Otherwise this will become another example of the problem of demand leakage. Paul Krugman is out with a new book called End this Depression Now. In short, it argues that there is not enough demand in the U.S. economy and that government should step in to correct that with a good old Keynesian stimulus program to pump up demand and consumption. The notion is that if consumption rises, it will spark more production to meet the demand and the new production will create jobs and prosperity. The problem with this is that if the consumption is primarily of imports then the demand leaks out of the U.S. economy to places like Japan, South Korea, Germany, and China. If we pump up demand only to have it supplied from abroad, our problems will only get worse. The great problem of the U.S. economy is not so much a lack of demand as a lack of production. Were our trade in balance instead of in deficit, unemployment would be at about 4 percent.

Which leads to my last point. An industry that should be booming in the United States is that of solar panels. I don’t mean installation of solar panels. That is booming. I mean production of solar panels. The United States has a huge market. The industry is not labor intensive like apparel or shoes. Rather it is more technology and capital intensive like semiconductors and steel. It is the kind of industry economists say America should be good at. In fact, America is good at producing solar panels. But China has been both directly and indirectly subsidizing its industry heavily as part of its targeted industry strategic development program. Chinese products have been aggressively dumped into the U.S. market with the result that the U.S. based industry is barely holding on.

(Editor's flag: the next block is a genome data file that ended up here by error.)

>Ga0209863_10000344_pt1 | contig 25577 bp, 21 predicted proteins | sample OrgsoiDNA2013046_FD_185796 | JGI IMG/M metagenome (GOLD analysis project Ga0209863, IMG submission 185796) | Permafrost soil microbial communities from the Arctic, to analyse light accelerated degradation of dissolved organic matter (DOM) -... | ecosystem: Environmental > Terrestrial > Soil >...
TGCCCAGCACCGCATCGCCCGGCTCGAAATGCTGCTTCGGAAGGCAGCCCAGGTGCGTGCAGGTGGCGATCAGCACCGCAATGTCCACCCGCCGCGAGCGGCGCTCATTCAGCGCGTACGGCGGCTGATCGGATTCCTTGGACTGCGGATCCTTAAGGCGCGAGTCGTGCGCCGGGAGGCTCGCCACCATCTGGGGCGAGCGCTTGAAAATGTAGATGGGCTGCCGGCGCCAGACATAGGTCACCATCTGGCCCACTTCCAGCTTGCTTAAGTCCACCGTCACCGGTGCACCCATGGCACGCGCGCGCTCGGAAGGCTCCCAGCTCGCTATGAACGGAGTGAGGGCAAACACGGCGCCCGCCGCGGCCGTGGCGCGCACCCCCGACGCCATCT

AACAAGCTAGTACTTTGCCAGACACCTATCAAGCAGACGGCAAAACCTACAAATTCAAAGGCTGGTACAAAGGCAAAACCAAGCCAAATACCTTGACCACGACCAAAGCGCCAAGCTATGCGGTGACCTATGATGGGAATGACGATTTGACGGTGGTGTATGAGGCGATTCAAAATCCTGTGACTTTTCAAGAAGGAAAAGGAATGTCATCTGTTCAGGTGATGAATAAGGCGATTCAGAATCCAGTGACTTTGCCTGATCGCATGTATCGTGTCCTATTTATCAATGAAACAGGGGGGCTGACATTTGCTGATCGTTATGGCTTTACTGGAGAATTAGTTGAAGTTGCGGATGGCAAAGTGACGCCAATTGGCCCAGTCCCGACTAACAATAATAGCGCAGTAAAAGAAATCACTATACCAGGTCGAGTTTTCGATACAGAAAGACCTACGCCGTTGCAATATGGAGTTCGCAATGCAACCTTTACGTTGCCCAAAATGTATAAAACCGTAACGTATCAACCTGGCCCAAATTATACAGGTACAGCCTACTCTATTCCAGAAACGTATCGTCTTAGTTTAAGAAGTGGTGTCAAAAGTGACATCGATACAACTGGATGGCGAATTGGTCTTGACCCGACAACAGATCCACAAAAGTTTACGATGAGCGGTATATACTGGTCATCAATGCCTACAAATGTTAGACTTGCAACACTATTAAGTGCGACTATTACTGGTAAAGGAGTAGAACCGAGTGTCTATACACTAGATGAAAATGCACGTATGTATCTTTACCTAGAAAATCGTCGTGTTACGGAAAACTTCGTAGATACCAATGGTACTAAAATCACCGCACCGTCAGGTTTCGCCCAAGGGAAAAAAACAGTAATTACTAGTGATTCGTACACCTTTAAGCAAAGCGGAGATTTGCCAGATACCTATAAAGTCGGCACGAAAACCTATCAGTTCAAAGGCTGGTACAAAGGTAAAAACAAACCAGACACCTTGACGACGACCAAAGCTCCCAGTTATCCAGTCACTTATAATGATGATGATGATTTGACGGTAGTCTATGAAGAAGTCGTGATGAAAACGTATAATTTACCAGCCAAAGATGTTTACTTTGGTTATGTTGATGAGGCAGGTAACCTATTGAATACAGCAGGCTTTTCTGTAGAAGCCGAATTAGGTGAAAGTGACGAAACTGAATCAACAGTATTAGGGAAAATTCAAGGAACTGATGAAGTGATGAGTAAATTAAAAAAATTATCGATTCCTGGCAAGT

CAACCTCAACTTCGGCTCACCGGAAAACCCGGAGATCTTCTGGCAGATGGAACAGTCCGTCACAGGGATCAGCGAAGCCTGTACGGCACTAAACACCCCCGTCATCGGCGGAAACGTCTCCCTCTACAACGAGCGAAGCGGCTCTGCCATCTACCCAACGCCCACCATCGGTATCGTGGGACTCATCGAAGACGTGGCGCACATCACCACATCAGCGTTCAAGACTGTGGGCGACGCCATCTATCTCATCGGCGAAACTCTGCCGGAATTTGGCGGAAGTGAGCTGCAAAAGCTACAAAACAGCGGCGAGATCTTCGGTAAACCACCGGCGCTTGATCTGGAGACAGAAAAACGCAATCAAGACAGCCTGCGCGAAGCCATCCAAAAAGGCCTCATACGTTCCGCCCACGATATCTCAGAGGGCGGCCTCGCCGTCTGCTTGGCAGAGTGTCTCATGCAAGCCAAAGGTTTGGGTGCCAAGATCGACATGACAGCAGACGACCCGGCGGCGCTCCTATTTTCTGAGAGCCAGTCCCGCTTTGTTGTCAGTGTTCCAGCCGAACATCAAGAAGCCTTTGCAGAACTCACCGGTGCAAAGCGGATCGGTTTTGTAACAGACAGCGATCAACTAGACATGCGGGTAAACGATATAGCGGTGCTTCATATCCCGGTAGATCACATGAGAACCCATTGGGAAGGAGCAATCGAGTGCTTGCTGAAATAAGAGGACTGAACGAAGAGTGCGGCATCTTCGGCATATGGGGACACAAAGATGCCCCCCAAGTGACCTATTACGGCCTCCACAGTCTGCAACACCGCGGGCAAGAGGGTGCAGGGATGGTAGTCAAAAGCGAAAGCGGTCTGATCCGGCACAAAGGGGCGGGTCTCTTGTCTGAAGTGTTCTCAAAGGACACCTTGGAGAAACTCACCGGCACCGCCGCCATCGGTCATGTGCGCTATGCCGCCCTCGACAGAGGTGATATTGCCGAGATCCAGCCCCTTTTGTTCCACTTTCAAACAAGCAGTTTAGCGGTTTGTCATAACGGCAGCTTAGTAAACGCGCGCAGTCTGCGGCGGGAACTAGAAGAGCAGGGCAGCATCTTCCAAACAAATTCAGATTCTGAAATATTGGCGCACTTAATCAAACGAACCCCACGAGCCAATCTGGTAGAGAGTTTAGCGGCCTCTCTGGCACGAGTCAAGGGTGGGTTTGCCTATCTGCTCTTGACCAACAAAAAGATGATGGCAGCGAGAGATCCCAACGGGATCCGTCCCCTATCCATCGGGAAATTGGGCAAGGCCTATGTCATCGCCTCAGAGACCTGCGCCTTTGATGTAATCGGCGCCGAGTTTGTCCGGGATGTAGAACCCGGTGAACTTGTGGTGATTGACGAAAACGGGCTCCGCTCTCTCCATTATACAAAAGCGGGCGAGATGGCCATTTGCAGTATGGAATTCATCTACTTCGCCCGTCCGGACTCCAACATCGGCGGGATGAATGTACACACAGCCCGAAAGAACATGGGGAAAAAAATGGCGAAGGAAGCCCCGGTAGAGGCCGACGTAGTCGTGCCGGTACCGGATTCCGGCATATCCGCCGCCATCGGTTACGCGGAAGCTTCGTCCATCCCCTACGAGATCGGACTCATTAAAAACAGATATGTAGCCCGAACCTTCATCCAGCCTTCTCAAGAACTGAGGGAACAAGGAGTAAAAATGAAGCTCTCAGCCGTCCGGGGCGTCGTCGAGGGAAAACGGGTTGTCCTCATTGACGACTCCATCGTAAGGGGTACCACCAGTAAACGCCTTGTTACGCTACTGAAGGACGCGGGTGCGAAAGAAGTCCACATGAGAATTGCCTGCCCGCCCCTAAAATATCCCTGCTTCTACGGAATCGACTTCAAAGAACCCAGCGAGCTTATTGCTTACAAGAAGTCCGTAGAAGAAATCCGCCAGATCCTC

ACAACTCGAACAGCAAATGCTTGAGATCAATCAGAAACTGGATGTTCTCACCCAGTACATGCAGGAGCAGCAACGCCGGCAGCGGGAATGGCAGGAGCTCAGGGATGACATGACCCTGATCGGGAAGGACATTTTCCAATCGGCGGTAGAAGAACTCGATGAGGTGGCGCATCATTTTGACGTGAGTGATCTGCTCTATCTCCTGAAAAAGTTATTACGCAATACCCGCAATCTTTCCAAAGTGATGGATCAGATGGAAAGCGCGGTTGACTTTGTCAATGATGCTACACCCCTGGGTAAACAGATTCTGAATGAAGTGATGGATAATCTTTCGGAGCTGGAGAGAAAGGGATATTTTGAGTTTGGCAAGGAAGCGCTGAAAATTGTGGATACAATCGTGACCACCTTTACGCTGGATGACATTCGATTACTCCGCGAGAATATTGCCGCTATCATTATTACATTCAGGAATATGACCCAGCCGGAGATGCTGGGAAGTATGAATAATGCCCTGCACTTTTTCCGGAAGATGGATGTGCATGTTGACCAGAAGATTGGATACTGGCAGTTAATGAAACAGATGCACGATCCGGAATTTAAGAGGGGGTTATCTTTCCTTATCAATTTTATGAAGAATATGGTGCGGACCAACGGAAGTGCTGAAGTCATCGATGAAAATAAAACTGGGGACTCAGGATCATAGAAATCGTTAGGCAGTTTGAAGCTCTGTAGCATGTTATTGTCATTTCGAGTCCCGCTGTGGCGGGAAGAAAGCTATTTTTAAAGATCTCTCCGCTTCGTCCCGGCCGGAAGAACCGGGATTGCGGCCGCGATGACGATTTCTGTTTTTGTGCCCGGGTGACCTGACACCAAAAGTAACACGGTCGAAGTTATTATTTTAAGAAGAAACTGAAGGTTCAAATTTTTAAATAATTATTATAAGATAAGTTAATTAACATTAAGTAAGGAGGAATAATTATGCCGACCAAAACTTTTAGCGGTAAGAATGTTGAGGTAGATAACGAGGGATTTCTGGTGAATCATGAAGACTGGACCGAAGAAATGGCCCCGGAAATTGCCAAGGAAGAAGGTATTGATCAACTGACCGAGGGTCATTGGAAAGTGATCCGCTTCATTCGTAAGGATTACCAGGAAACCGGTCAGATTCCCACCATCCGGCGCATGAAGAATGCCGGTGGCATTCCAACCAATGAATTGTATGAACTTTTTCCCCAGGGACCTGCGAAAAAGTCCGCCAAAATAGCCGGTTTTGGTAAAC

The president has said he will insist on a level playing field for U.S. industry and has said that America always wins when the playing field is level. Well, this week is the week when the administration must decide how to respond to China’s industrial policy for solar panels. This decision will tell us whether Obama means business or whether all the activity around the creation of a trade enforcement unit is just a mirage.

Clyde Prestowitz is the founder and president of the Economic Strategy Institute, a former counselor to the secretary of commerce in the Reagan administration, and the author of The World Turned Upside Down: America, China, and the Struggle for Global Leadership. Twitter: @clydeprestowitz